After 10 years and an investment of over £130m, the bridge will finally be free of scaffolding, with the next full paint job unlikely to be required again for more than 20 years.
Over the past 10 years some 240,000 litres of paint has been applied to 250,000 square metres of steelwork. Some 6.5 million rivet heads have been painted by hand.
Network Rail Scotland route managing director David Simpson said: “Network Rail is the proud steward of our railway history, which the Forth Bridge exemplifies. Since 1890 it has been a working monument to the genius of British railway engineering. Over the last decade, the bridge has been restored to its original condition and its new paint will preserve the steelwork for decades to come.
“The current restoration work has been ongoing since 2002 but, owing to years of underinvestment during the 70s and 80s, the scale of the job was initially unclear. Now, with scaffolding being removed and the final sections of painting being completed, we’re confident that job will be finished before Christmas.
“The paint system being used on the bridge has been used in the past on north sea oil rigs. We expect it to last in excess of 20 years but we will be back from time to time to maintain the most exposed sections of the structure.”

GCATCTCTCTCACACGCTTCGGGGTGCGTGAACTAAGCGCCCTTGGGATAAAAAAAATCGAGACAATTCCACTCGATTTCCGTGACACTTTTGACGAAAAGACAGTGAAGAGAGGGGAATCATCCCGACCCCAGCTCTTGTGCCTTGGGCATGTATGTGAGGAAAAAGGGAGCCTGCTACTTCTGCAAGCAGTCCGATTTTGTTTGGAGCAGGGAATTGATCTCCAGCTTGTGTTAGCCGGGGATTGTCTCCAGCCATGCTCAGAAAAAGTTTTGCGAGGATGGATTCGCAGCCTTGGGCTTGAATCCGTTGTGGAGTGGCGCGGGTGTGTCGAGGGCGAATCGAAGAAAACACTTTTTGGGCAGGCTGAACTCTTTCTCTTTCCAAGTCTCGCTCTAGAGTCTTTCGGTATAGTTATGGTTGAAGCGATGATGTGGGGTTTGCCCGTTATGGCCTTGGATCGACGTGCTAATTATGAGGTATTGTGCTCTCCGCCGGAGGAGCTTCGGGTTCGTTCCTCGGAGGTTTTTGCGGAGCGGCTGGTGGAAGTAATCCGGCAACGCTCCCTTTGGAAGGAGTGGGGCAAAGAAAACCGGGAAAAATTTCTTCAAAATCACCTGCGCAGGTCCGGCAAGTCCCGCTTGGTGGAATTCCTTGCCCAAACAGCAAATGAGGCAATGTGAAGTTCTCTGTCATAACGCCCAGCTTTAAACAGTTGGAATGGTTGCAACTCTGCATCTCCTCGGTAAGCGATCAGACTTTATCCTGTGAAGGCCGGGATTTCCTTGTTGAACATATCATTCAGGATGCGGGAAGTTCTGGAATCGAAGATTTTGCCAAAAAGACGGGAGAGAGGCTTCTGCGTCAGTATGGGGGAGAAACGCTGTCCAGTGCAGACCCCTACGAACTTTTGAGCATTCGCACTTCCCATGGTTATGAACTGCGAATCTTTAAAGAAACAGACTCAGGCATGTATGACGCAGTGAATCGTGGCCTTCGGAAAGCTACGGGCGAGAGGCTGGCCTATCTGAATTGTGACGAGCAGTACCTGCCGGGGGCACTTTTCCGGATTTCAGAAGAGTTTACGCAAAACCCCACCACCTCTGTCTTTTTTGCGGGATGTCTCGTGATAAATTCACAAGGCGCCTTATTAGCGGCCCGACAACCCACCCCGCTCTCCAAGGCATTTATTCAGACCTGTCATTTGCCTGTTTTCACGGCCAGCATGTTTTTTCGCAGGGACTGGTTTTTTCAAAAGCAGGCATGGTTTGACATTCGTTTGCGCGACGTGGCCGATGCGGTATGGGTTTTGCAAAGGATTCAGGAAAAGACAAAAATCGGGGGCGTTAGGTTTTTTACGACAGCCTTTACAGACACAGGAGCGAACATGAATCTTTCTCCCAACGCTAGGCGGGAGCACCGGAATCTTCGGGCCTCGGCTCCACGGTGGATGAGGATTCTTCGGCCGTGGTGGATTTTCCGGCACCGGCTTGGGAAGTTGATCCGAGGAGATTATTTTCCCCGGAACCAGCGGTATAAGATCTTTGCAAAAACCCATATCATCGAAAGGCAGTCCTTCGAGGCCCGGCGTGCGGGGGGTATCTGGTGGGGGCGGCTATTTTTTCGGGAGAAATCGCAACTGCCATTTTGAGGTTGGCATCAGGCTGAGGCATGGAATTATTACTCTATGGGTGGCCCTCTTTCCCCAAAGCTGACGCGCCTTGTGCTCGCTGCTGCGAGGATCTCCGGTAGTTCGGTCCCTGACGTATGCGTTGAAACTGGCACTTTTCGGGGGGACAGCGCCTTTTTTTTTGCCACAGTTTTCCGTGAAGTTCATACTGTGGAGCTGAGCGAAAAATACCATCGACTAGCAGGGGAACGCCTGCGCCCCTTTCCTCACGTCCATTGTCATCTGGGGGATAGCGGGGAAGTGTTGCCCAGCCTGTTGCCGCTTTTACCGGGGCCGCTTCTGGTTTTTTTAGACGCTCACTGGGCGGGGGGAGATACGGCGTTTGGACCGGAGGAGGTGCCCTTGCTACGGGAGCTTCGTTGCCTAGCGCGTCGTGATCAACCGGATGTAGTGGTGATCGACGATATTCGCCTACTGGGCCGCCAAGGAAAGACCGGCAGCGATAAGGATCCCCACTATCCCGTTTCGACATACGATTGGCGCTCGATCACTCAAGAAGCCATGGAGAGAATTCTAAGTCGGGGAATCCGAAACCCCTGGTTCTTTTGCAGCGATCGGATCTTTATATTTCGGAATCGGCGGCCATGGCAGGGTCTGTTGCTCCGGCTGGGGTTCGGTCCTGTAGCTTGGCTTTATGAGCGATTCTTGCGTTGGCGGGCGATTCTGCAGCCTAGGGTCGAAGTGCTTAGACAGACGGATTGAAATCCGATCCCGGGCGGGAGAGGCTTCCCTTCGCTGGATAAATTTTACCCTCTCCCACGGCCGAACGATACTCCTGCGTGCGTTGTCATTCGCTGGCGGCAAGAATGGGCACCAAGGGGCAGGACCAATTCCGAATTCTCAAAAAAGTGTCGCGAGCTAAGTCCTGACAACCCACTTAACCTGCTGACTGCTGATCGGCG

The current project involves more than the straightforward application of another layer of paint. Scaffolding access is erected and screened off from the environment before old layers of paint applied over the last 120 years are removed using an abrasive blasting technique. Steelwork requiring maintenance is then repaired before the new paint is applied in three protective layers.
Balfour Beatty Regional Civil Engineering managing director Marshall Scott said: “The work that Balfour Beatty Regional Civil Engineering has provided to restore the Forth Bridge back to its original condition will remain as part of a legacy and a testament to the skills and expertise of those who built this much treasured structure more than a century ago.”